Businesses, Technology, and the Law


Technology has changed the way we interact, shop, work, and relax.  Advances in biometrics now help us login to our computers, phones, apps, and even open doors.  Biometrics like fingerprints, retina scans, and voice and facial recognition help add a simple level of security to our interactions with electronics.  For example, some businesses are now using biometric time clocks to prevent their employees from signing in for each other.  However, my guess is that many Texas businesses are unaware that they have legal obligations stemming from the biometric data that they collect and retain.

Most Texas businesses that use or interact with biometric information have three basic duties:

  • Informed Consent,
  • Protect, and
  • Destory.

Informed Consent.

Businesses in Texas are required to get informed consent before it captures someone’s biometric data (fingerprint, image, voice, etc.).  Also, Texas businesses are generally required to get informed consent before they sell, lease, or otherwise disclose of a person’s biometric identifier.  That means that the business should inform its employees or customers that it is capturing their biometric data, why it is being captured, and how long it will be maintained.  It is also important for businesses to maintain a record of the employee’s or customer’s consent to the capture of the requested biometric data. 


Texas businesses are required to protect biometric data.  Specifically, the law requires a business to store, transmit, and protect biometric data using reasonable care and in a manner that is equally or more protective than how the business handles other confidential information.  This could involve password protection, access control, non-disclosure agreements, and/or encryption.  


Businesses are required to destroy the biometric data within a reasonable time after the purpose of the data no longer exists.  However, under Texas law generally a reasonable time is limited to no longer than one year after the data no longer serves a purpose.  For employee biometric data, the law presumes that the biometric data no longer serves a purpose on termination of the employment relationship.  This destruction requirement makes it worthwhile for a company to develop a document retention policy that limits the period when this data is retained and develop tracking methods to account for the end of the data’s purpose.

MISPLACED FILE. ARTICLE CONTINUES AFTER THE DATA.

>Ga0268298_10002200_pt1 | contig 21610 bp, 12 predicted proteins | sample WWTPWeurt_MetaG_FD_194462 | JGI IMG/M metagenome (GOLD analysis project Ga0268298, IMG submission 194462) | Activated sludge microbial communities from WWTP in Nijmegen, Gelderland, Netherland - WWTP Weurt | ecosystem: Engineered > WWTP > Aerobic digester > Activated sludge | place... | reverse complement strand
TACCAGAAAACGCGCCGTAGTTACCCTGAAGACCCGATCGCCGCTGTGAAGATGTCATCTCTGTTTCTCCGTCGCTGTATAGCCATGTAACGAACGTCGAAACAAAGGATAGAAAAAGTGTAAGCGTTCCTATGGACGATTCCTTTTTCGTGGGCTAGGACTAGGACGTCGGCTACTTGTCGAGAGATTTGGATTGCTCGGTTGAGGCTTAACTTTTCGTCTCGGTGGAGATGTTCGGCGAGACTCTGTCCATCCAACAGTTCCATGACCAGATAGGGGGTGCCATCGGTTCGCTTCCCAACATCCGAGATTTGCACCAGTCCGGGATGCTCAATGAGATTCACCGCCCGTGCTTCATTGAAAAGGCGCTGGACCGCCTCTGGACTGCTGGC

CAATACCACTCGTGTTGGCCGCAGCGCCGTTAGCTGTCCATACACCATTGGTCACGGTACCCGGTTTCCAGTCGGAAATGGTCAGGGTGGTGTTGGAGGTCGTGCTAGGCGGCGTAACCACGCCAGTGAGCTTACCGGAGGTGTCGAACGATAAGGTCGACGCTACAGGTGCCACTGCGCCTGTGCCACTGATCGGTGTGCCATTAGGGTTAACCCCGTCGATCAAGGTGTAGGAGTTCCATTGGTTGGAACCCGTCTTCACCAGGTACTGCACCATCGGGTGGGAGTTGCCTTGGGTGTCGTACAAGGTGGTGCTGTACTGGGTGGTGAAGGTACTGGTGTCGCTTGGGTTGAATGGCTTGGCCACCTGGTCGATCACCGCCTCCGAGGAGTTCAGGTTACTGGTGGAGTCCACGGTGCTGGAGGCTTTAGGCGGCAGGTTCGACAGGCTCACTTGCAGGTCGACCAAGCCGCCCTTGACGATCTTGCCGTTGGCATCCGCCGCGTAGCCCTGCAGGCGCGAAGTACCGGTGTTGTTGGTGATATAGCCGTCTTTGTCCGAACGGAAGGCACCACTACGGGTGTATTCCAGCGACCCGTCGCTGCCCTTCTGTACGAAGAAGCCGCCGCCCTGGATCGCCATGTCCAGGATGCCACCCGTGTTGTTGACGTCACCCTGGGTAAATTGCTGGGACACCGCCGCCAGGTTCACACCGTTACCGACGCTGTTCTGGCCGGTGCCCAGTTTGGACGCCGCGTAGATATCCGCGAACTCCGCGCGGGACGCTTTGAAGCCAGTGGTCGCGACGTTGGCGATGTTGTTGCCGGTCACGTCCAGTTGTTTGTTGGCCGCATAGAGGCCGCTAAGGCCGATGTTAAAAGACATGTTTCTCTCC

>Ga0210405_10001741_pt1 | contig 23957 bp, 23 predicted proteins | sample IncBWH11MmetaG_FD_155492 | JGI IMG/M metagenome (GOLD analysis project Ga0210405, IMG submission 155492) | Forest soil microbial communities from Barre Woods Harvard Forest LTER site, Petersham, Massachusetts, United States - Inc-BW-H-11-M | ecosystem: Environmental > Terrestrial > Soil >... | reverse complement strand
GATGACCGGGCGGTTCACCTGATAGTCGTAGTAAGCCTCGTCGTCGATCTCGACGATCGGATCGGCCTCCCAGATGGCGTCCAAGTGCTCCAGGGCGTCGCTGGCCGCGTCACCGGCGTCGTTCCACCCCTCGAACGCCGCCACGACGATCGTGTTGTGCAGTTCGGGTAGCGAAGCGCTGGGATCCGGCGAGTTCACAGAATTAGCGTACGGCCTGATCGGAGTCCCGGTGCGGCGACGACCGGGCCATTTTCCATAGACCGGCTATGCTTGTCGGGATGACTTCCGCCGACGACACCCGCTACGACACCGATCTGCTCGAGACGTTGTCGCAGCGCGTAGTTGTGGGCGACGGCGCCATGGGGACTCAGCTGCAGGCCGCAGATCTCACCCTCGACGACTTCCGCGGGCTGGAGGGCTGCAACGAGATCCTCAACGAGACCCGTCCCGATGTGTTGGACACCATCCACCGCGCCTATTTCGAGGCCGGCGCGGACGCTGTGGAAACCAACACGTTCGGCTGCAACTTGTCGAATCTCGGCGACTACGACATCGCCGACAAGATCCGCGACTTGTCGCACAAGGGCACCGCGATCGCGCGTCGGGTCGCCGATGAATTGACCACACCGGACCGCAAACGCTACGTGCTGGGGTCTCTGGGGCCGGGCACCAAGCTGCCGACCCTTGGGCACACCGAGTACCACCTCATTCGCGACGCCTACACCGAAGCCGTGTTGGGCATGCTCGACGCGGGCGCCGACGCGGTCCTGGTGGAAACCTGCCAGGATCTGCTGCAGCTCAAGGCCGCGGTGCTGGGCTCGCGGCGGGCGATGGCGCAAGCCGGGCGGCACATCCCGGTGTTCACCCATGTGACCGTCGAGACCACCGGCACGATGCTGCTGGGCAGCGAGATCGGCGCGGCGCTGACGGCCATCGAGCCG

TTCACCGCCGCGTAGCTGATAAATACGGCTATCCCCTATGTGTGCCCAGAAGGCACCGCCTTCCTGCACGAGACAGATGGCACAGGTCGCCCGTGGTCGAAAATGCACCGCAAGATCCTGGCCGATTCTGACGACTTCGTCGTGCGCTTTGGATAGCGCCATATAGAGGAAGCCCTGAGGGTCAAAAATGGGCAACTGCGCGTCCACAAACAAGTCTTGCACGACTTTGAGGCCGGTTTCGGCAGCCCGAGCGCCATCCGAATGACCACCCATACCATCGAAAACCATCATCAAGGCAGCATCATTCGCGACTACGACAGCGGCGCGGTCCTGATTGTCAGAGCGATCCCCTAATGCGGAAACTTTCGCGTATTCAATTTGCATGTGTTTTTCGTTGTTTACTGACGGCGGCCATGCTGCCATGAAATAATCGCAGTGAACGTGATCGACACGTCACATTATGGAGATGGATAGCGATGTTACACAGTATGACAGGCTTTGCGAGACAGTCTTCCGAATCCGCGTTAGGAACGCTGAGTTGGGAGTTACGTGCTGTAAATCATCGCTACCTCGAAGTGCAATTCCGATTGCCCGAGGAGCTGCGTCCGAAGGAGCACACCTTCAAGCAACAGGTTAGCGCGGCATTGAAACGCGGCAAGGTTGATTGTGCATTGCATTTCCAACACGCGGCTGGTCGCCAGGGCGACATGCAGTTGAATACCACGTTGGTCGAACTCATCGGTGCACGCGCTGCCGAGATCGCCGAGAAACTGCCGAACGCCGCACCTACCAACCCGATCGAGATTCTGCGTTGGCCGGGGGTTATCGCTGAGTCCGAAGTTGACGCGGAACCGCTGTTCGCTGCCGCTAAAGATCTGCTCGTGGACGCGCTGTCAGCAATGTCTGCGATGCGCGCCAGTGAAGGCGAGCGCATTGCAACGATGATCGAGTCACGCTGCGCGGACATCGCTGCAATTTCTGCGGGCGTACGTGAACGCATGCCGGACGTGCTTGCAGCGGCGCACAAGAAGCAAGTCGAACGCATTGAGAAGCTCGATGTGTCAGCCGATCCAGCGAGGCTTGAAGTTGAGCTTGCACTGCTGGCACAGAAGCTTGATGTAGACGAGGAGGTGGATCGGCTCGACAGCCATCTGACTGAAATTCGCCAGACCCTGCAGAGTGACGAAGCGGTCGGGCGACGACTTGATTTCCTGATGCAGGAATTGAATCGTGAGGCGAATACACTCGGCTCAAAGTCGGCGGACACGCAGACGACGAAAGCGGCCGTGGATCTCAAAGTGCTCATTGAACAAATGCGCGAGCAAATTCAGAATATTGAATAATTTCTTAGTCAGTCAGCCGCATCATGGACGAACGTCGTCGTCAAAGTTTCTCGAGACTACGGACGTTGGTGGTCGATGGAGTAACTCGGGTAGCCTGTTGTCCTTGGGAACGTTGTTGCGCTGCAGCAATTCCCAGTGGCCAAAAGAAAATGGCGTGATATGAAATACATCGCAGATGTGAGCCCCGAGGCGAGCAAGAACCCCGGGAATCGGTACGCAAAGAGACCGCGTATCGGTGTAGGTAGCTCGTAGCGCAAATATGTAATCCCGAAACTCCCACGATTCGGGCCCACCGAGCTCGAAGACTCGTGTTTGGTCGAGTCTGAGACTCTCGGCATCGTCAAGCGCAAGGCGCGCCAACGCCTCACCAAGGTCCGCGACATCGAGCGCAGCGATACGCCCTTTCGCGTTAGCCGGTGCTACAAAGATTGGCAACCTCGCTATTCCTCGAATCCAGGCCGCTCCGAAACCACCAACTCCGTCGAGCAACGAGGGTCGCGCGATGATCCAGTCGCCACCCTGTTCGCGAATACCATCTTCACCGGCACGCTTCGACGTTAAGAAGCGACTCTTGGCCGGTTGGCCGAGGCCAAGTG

The Cloud.

Many businesses now use third-party or cloud based data storage.  These businesses may need to take additional precautions.  First, the business will generally want to obtain informed consent from the employee or customer that the biometric data will be disclosed to and stored on third-party or cloud based storage.  Those businesses may also want to ensure that the company, which will be maintaining the biometric data has systems in place that will adequately protect the biometric data.

Businesses (or individuals for that matter) may face penalties up to $25,000 per violation in an action by the Texas attorney general.  Other states have much broader laws, which may even allow private suits for violations.  Therefore, it is important to look at each of the states (or countries) wherein you operate. 


Justin Ratley


Disclaimer: Content contained within this publication provides information on general legal issues and is not intended to provide advice on any specific legal matter or factual situation. This information is not intended to create, and receipt of it does not constitute, a lawyer-client relationship. Readers should not act upon this information without seeking professional counsel.

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